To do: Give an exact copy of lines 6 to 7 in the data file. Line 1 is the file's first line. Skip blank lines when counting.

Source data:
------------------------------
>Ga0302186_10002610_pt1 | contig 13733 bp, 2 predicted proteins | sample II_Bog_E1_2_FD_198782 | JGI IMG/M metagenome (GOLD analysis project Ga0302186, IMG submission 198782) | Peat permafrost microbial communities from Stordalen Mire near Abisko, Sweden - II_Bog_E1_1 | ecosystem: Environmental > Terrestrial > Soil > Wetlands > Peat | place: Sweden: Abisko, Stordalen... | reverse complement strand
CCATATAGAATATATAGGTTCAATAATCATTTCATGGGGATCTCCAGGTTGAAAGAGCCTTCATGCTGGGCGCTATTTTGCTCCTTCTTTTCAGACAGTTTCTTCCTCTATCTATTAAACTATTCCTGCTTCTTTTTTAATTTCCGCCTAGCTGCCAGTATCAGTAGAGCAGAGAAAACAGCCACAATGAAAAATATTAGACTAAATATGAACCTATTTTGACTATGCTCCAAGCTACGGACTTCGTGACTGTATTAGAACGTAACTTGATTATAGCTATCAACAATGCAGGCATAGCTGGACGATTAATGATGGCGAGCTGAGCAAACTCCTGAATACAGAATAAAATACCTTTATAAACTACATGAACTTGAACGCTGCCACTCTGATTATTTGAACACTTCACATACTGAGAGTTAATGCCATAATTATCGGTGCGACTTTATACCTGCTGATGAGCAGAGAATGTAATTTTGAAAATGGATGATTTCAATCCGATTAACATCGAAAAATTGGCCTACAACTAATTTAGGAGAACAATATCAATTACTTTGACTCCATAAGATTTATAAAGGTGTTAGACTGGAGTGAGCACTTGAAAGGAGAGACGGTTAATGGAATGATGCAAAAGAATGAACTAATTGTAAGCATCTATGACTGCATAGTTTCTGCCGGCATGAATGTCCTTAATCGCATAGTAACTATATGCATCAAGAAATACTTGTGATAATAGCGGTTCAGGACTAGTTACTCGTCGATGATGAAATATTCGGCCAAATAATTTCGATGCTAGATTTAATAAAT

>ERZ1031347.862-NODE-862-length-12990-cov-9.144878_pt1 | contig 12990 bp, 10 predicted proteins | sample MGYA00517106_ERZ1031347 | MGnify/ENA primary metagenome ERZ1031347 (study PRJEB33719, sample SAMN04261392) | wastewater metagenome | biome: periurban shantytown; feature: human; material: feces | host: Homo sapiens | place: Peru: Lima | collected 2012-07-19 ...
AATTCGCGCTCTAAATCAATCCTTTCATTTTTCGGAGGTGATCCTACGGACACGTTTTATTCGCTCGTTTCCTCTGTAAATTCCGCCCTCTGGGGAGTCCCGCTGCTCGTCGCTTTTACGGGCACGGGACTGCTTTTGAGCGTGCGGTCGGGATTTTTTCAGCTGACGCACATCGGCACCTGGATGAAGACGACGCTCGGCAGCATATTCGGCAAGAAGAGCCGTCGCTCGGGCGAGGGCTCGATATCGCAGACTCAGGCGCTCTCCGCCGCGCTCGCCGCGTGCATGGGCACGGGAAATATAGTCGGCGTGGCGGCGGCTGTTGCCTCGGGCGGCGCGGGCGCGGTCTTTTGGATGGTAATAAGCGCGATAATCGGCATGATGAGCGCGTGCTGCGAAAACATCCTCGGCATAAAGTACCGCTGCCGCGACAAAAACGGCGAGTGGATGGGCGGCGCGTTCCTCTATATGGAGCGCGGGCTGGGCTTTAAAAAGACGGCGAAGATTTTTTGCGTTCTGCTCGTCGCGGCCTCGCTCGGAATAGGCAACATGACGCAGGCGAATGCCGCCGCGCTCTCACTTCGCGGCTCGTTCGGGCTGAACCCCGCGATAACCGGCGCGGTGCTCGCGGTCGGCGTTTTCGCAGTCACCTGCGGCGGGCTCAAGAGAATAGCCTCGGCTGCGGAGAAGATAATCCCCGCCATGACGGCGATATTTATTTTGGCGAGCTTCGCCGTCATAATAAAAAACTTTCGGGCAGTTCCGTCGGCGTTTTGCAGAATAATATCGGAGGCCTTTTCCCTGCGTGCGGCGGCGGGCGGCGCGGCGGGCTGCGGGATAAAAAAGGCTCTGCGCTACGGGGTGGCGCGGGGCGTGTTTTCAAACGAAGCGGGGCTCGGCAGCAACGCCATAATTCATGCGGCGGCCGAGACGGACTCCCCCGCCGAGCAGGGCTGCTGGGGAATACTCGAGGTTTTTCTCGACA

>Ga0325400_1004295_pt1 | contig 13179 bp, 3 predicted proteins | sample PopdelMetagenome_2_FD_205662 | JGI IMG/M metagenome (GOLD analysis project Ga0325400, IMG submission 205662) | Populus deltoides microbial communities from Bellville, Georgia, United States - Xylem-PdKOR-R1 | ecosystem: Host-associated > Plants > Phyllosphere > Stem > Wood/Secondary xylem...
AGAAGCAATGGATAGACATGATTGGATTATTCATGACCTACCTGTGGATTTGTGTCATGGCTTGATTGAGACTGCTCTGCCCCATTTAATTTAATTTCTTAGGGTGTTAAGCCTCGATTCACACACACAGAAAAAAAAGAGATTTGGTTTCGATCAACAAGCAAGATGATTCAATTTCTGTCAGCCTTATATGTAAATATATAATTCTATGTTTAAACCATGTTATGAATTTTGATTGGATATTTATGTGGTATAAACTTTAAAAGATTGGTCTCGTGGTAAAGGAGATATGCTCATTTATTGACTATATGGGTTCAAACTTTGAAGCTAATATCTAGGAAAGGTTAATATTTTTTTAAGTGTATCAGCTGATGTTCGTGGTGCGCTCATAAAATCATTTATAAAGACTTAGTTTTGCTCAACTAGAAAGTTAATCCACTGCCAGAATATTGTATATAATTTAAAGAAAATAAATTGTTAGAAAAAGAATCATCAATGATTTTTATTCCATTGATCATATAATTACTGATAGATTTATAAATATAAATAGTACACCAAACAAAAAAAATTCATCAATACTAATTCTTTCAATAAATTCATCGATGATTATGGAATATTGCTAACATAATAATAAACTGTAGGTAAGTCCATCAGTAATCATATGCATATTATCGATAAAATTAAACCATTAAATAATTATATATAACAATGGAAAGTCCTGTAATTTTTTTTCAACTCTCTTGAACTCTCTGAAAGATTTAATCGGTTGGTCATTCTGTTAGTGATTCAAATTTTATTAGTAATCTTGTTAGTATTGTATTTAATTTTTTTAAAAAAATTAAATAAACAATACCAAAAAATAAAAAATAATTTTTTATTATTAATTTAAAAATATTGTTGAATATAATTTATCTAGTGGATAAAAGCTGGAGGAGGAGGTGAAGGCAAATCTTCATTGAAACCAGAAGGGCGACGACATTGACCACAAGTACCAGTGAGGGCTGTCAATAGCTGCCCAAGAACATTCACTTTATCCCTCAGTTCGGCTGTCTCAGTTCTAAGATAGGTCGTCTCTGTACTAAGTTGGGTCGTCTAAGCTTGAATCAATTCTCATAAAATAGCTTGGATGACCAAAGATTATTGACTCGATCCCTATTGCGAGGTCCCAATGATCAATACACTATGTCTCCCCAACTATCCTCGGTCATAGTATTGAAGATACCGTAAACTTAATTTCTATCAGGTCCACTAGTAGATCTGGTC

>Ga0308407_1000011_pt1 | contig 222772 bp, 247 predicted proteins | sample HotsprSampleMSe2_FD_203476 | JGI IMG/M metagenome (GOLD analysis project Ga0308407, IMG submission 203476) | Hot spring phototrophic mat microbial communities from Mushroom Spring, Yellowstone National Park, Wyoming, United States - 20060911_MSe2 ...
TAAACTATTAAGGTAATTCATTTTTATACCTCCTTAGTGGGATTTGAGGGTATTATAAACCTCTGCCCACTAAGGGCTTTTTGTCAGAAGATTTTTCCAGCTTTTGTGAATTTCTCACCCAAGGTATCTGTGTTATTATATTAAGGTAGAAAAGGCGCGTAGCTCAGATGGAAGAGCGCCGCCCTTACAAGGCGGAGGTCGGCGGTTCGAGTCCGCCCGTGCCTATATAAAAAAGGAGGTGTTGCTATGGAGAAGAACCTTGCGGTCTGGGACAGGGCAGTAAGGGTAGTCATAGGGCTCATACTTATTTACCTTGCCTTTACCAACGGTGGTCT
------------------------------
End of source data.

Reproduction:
AGAAGCAATGGATAGACATGATTGGATTATTCATGACCTACCTGTGGATTTGTGTCATGGCTTGATTGAGACTGCTCTGCCCCATTTAATTTAATTTCTTAGGGTGTTAAGCCTCGATTCACACACACAGAAAAAAAAGAGATTTGGTTTCGATCAACAAGCAAGATGATTCAATTTCTGTCAGCCTTATATGTAAATATATAATTCTATGTTTAAACCATGTTATGAATTTTGATTGGATATTTATGTGGTATAAACTTTAAAAGATTGGTCTCGTGGTAAAGGAGATATGCTCATTTATTGACTATATGGGTTCAAACTTTGAAGCTAATATCTAGGAAAGGTTAATATTTTTTTAAGTGTATCAGCTGATGTTCGTGGTGCGCTCATAAAATCATTTATAAAGACTTAGTTTTGCTCAACTAGAAAGTTAATCCACTGCCAGAATATTGTATATAATTTAAAGAAAATAAATTGTTAGAAAAAGAATCATCAATGATTTTTATTCCATTGATCATATAATTACTGATAGATTTATAAATATAAATAGTACACCAAACAAAAAAAATTCATCAATACTAATTCTTTCAATAAATTCATCGATGATTATGGAATATTGCTAACATAATAATAAACTGTAGGTAAGTCCATCAGTAATCATATGCATATTATCGATAAAATTAAACCATTAAATAATTATATATAACAATGGAAAGTCCTGTAATTTTTTTTCAACTCTCTTGAACTCTCTGAAAGATTTAATCGGTTGGTCATTCTGTTAGTGATTCAAATTTTATTAGTAATCTTGTTAGTATTGTATTTAATTTTTTTAAAAAAATTAAATAAACAATACCAAAAAATAAAAAATAATTTTTTATTATTAATTTAAAAATATTGTTGAATATAATTTATCTAGTGGATAAAAGCTGGAGGAGGAGGTGAAGGCAAATCTTCATTGAAACCAGAAGGGCGACGACATTGACCACAAGTACCAGTGAGGGCTGTCAATAGCTGCCCAAGAACATTCACTTTATCCCTCAGTTCGGCTGTCTCAGTTCTAAGATAGGTCGTCTCTGTACTAAGTTGGGTCGTCTAAGCTTGAATCAATTCTCATAAAATAGCTTGGATGACCAAAGATTATTGACTCGATCCCTATTGCGAGGTCCCAATGATCAATACACTATGTCTCCCCAACTATCCTCGGTCATAGTATTGAAGATACCGTAAACTTAATTTCTATCAGGTCCACTAGTAGATCTGGTC

>Ga0308407_1000011_pt1 | contig 222772 bp, 247 predicted proteins | sample HotsprSampleMSe2_FD_203476 | JGI IMG/M metagenome (GOLD analysis project Ga0308407, IMG submission 203476) | Hot spring phototrophic mat microbial communities from Mushroom Spring, Yellowstone National Park, Wyoming, United States - 20060911_MSe2 ...